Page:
Cheater!

A student was going around asking teachers to raise his grades from last year so he could play a varsity sport. One teacher (a coach) did it. Another (a young, new teacher) did not.

To me, this is a clearcut example of cheating, and what message did the coach send to the student by changing the grade?

How have you or your school dealt with these situations?

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4 thoughts on “Cheater!

  1. christal watts

    A few years ago, I had a student who was a major thorn in my side. He didn’t do any work & routinely acted up in class. No matter what I did to try to help him control his behavior, it never got better. Around February or March of that year, he started attending a program at our school site to help him with his anger management & self-control issues. Not once did the person who ran this program meet with any of my student’s teachers to try to come up with a plan so that he could work towards doing some fun things at the end of the school year.

    So, imagine my surprise when about a week before the school year ended, this student came to me to ask my permission & to sign a permission slip to allow him to attend a baseball game. There were two problems. The first was that he was receiving a “F” and our school policy was pretty clear that those who received a “F” weren’t allowed to attend field trips. The second that it also allowed for teacher discretion to not allow a student attend a field trip if they had poor behavior.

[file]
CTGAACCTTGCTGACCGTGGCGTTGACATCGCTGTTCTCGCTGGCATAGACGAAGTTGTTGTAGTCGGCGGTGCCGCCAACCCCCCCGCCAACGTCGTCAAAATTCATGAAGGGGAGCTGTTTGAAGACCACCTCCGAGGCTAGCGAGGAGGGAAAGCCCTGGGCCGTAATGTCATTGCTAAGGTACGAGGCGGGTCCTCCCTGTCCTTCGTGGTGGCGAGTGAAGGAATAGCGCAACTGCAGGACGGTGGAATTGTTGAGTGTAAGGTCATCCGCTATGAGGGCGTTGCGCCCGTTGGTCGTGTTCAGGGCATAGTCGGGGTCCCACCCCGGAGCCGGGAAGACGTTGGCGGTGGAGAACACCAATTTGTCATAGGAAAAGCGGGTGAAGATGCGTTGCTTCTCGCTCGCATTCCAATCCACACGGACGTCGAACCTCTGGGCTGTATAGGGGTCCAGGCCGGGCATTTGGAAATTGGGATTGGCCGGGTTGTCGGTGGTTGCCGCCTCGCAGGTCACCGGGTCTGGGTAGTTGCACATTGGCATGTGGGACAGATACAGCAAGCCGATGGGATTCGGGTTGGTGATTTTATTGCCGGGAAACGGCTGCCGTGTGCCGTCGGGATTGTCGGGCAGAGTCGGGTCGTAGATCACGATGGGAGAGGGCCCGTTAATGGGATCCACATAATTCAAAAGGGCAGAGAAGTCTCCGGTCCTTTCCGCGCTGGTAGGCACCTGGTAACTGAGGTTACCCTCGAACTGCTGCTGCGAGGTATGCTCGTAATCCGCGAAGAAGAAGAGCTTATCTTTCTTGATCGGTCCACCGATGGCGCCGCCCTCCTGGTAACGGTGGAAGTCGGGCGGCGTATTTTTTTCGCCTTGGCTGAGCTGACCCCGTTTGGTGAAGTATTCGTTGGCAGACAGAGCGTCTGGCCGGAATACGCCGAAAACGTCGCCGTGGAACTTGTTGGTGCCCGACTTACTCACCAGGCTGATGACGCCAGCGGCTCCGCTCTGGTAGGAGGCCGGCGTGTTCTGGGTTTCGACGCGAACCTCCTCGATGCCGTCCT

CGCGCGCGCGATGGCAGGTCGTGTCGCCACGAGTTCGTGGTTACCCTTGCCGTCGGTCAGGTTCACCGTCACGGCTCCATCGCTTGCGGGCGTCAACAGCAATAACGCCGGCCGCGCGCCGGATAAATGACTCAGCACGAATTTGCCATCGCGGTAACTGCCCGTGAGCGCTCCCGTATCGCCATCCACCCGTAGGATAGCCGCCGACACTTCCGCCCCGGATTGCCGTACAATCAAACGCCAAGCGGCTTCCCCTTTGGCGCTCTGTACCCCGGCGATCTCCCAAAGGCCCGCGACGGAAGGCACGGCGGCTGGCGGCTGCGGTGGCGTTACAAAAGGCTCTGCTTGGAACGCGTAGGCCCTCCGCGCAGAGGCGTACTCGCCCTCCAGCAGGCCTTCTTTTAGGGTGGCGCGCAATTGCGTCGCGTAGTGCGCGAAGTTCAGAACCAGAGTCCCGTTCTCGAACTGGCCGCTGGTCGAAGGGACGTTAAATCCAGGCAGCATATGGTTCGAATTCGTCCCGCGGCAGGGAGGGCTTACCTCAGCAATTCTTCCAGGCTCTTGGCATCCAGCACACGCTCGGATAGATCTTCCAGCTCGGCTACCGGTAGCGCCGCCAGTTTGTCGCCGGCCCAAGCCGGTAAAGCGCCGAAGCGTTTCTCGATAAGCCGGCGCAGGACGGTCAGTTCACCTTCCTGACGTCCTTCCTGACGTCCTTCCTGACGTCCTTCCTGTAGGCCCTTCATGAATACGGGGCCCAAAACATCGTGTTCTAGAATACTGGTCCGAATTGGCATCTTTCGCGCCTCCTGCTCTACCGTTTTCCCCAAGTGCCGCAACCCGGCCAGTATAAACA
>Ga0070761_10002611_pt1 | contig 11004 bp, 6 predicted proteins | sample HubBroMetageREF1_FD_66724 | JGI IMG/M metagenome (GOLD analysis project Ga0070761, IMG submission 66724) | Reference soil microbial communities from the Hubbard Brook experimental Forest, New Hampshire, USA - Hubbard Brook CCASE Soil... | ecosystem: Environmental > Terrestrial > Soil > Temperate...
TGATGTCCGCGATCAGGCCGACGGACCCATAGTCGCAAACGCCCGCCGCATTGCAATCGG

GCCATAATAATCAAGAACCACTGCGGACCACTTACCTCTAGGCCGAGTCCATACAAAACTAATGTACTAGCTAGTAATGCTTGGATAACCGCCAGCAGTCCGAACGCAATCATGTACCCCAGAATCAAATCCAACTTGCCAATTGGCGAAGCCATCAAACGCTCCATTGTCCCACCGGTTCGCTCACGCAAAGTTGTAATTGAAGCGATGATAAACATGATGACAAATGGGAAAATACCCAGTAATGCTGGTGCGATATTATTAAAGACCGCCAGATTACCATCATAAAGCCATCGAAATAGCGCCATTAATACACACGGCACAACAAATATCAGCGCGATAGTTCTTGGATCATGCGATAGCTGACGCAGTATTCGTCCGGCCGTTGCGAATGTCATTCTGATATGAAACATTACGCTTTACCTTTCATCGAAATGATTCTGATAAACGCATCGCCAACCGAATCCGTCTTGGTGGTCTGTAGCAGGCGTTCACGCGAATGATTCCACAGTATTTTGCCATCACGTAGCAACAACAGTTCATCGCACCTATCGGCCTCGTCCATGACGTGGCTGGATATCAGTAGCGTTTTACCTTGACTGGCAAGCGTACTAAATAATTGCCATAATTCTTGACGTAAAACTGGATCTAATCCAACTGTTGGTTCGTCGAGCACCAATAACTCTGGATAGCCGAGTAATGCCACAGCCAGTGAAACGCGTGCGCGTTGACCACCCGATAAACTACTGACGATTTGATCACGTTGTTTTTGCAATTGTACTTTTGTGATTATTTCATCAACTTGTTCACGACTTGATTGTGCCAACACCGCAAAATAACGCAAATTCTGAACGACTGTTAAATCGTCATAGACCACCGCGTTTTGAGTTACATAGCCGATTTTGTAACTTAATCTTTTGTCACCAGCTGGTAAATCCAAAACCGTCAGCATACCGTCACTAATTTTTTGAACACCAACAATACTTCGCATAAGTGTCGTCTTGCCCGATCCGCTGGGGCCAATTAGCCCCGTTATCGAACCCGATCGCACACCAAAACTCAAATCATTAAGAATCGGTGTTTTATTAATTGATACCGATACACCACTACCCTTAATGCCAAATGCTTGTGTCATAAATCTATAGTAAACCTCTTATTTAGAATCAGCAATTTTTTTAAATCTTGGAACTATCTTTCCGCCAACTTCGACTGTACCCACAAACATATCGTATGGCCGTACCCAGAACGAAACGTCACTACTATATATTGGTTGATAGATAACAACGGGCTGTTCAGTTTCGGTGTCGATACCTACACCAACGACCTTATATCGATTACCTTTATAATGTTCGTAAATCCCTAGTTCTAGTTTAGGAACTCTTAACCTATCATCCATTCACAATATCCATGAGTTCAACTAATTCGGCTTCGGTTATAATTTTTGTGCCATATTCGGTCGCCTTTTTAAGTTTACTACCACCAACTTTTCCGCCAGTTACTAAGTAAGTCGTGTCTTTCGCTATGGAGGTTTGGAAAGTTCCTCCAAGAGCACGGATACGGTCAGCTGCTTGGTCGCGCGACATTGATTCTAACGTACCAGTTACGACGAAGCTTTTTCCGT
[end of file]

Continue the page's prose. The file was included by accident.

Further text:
His behavior was completely off the charts on many occasion. I checked “no” on the permission slip with his grade of “F” & sent him on his way. The next day, the leader of this program comes to me with the student in tow, pleading to allow this student to attend this field trip. I was adamant that I would not change my grade. This person was furious with me.

    I remember patiently explaining to this person that perhaps my student would learn from this experience & that if there was something in the future that he really wanted to do that he would have to work both on his grades & his behavior.

    I don’t think I ever convinced him or the student that this was the right decision to make.

    Reply
    1. drpezz Post author

      It seems as though some people just don’t want to accept responsibility and accountability; there’s a bunch of lip service about accountability and responsibility but often very little really out there.

      Reply

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